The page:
If you think collecting is not your cup o’ tea, time to dust off images of fusty, oldfangled shops. Nor do you need any knowledge of historical artifacts and ephemera. Keep an open mind: it’s about being fully engaged in the process of procurement—of savoring the journey as much or more than enjoying having the piece in your home.
A great way to explore diverse styles, periods, and price points is at the larger multi-dealer markets such as Berkshire Great Finds (in Sheffield; also the exclusive dealer of limited-edition 1970s Ken Rogen photos of the Rolling Stones and Bob Dylan); Great Barrington Antiques Center, Antiques Center “And All That Jazz”, and Emporium (all in Great Barrington); Route 7 Trading Post (Lenox); and Berkshire Emporium & Antiques and Sanford & Kid (both in North Adams). The Antique Center at Camelot Village and Main Street Antiques are both worth a day trip to Bennington, Vermont.
Otherwise, seek out shops that reflect the vision of one vendor, including the following.
EXPLORING THE ANTIQUE CORRIDOR,
FROM NORTH TO SOUTH
For “roadside memorabilia,” head to Berkshire Mantiques (in Lanesborough), a new market specializing in Texaco signs and all things related to the American automobile culture of the 50s. Plus it has a coffee bar in the back that sells No. 6 Depot coffee and live music on weekends through summer. A country general store, drive-through coffee shop, and food shack with picnic tables share the same campus.
Midcentury and Danish modern fans will want to visit Circa in downtown Pittsfield for furnishings, lighting, home decor, and collectibles in a minimalist space with original tin ceilings and plank floors in the Greystone Building. (Check back often; new items arrive daily.)
In business since 1985, Berkshire Hills Coins and Estate Jewelry “sells lots of interesting things, including postcards,” Leveille says. But collectible currency is its stock in trade.
In West Stockbridge, the owner of Serendipity Waterside has evolved the former art gallery into a full-fledged antique shop; highlights include a vast array of barware (displayed in a real bar), plus an impressive selection of vintage clothing. A few doors down, Sandy [email protected] has a mix of early country, mid-20th century, and even later vintage pieces (a sampling of what the interior designer keeps at her original store in Canaan, N.Y.). The “back room” has vintage and designer clothing as well.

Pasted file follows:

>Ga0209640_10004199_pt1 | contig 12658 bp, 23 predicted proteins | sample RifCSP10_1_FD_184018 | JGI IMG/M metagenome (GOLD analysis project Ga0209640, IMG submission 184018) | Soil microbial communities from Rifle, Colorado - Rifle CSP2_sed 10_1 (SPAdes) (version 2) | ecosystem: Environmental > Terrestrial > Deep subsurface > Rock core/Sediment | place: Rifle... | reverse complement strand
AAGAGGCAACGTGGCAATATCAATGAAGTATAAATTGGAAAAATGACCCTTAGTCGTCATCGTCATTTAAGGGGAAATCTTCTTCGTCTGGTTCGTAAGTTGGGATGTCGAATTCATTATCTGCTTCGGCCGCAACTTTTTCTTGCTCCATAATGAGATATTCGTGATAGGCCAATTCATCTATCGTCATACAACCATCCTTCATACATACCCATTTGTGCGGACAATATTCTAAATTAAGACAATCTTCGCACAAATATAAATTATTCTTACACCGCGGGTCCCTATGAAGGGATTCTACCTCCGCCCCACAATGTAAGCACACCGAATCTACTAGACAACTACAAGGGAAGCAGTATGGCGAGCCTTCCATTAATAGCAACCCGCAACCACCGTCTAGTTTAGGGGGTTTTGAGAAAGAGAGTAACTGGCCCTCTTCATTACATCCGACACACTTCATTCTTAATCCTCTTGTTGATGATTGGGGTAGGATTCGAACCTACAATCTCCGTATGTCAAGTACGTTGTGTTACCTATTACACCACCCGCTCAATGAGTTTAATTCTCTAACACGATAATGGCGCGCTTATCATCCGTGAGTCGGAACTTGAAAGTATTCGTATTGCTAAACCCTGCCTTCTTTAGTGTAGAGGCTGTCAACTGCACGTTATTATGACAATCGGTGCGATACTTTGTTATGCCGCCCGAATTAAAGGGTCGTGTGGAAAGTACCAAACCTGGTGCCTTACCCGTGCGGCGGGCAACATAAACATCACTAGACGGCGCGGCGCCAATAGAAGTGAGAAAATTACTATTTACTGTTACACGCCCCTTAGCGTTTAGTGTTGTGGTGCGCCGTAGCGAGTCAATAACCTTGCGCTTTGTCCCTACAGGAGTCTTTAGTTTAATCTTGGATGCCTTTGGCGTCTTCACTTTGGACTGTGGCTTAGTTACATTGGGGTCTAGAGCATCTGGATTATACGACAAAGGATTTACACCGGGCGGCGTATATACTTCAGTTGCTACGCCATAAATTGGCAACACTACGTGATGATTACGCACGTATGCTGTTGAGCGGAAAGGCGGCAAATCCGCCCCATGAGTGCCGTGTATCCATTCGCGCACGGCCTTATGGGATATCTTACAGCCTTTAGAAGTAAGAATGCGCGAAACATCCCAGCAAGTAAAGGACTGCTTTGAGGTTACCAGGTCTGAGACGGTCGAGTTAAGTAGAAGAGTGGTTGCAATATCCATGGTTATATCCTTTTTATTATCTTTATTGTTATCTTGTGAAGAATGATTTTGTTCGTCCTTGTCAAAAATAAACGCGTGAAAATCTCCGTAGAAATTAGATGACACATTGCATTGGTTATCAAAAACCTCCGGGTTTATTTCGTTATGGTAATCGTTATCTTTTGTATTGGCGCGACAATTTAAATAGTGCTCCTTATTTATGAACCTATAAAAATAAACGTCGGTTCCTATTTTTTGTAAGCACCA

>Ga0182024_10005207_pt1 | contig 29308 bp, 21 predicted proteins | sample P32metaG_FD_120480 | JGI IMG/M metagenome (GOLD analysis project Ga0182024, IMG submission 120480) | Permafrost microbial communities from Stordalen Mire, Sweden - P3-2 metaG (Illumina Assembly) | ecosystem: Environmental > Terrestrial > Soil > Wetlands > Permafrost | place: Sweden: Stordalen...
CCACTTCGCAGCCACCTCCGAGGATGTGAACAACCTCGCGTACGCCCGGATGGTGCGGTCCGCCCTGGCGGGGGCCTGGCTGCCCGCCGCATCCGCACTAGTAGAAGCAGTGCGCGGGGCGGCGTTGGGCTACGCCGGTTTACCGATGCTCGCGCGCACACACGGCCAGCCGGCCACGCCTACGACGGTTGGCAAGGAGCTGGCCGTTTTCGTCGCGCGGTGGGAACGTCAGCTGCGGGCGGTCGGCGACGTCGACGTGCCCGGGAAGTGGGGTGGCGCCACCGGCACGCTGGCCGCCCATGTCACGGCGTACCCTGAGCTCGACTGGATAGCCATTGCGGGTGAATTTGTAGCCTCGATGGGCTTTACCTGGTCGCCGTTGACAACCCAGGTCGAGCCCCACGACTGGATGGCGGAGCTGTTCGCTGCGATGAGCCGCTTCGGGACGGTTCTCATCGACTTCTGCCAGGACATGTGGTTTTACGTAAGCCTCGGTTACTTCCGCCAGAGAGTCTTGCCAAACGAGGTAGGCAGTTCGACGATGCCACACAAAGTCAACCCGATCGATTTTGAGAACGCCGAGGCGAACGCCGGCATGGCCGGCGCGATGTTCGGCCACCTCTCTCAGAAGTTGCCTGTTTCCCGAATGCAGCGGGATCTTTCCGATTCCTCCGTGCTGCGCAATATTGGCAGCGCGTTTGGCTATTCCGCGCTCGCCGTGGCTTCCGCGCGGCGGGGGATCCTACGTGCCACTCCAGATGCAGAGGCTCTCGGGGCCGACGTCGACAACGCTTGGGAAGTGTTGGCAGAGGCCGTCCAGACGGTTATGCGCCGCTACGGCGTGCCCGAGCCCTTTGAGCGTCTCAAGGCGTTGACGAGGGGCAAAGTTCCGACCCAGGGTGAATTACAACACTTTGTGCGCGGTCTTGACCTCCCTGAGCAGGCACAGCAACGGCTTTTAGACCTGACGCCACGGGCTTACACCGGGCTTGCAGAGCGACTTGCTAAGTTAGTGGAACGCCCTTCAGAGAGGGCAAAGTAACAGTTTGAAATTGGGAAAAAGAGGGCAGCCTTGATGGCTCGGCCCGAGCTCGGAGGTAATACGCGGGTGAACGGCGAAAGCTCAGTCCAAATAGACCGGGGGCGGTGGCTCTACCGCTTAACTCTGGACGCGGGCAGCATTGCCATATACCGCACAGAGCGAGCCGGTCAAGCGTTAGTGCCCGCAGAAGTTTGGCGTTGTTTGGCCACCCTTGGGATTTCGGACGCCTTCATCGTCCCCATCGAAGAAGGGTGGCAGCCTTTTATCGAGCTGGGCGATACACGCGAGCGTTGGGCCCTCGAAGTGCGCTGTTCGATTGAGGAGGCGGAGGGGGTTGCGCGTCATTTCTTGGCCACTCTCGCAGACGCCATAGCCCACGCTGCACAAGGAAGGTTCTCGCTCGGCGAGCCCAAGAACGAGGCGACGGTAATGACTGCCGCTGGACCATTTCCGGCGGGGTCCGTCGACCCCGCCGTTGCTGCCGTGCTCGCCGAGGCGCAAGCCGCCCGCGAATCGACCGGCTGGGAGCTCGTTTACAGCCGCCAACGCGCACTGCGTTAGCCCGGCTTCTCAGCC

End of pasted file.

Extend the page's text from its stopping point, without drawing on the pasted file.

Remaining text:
Retro Pop Shop, on the outskirts of Lee, is the place for Coke machines, Mobil Oil signs, and Wurlitzer jukeboxes. “It’s Americana—most of it was thrown away. It’s not for everybody, but the people that love it just love it,” says owner J. Pierre Duhon, who fell into the business 30 years ago out of “a passion for logos and signs.”
Duhon credits Lee with being a unique antique community because all the different purveyors work together and recommend each other. Uptown (which has a vintage stereo corner), Christopher James, Finders Keepers, and the Jewelry Box are all within walking distance of each other in the town center.
Just south of Monument Mountain in Great Barrington, Chelsea & Co. Antiques stocks country and formal antiques, mid-century furniture, vintage items, collectibles, and folk art in a three-story, 3,500-square-foot converted horse barn right on Stockbridge Road (aka Route 7).
Along this same stretch are two world-class sources of authentic Asian art imports. For over 30 years, the owner of Mundy’s Asia Galleries, who divides his time between Kyoto and the Berkshires, has amassed an extensive selection of Buddhist artifacts and Japanese antiques at his warehouse in GB (in Jennifer House Commons). What you’ll find: Screens, scrolls, shop signs, lacquered tea boxes, ikebana (Japanese vases), opium art, ceramics, lanterns, rugs, furniture, dolls, jewelry, Samurai artifacts . . . and so on.
AsiaBarong has more than 50,000 sculptures, furniture pieces, crafts, and antiques from all over Asia, importing a new batch each spring—all hand-picked and ethically obtained by the owner during his winter travels. Browse the outdoor sculpture garden and indoor gallery for instruments, furniture pieces, textiles, armor, pottery, artwork, shrines, temple relics, jewelry, animal statues, masks, gazebos—pretty much anything you can imagine (even erotica).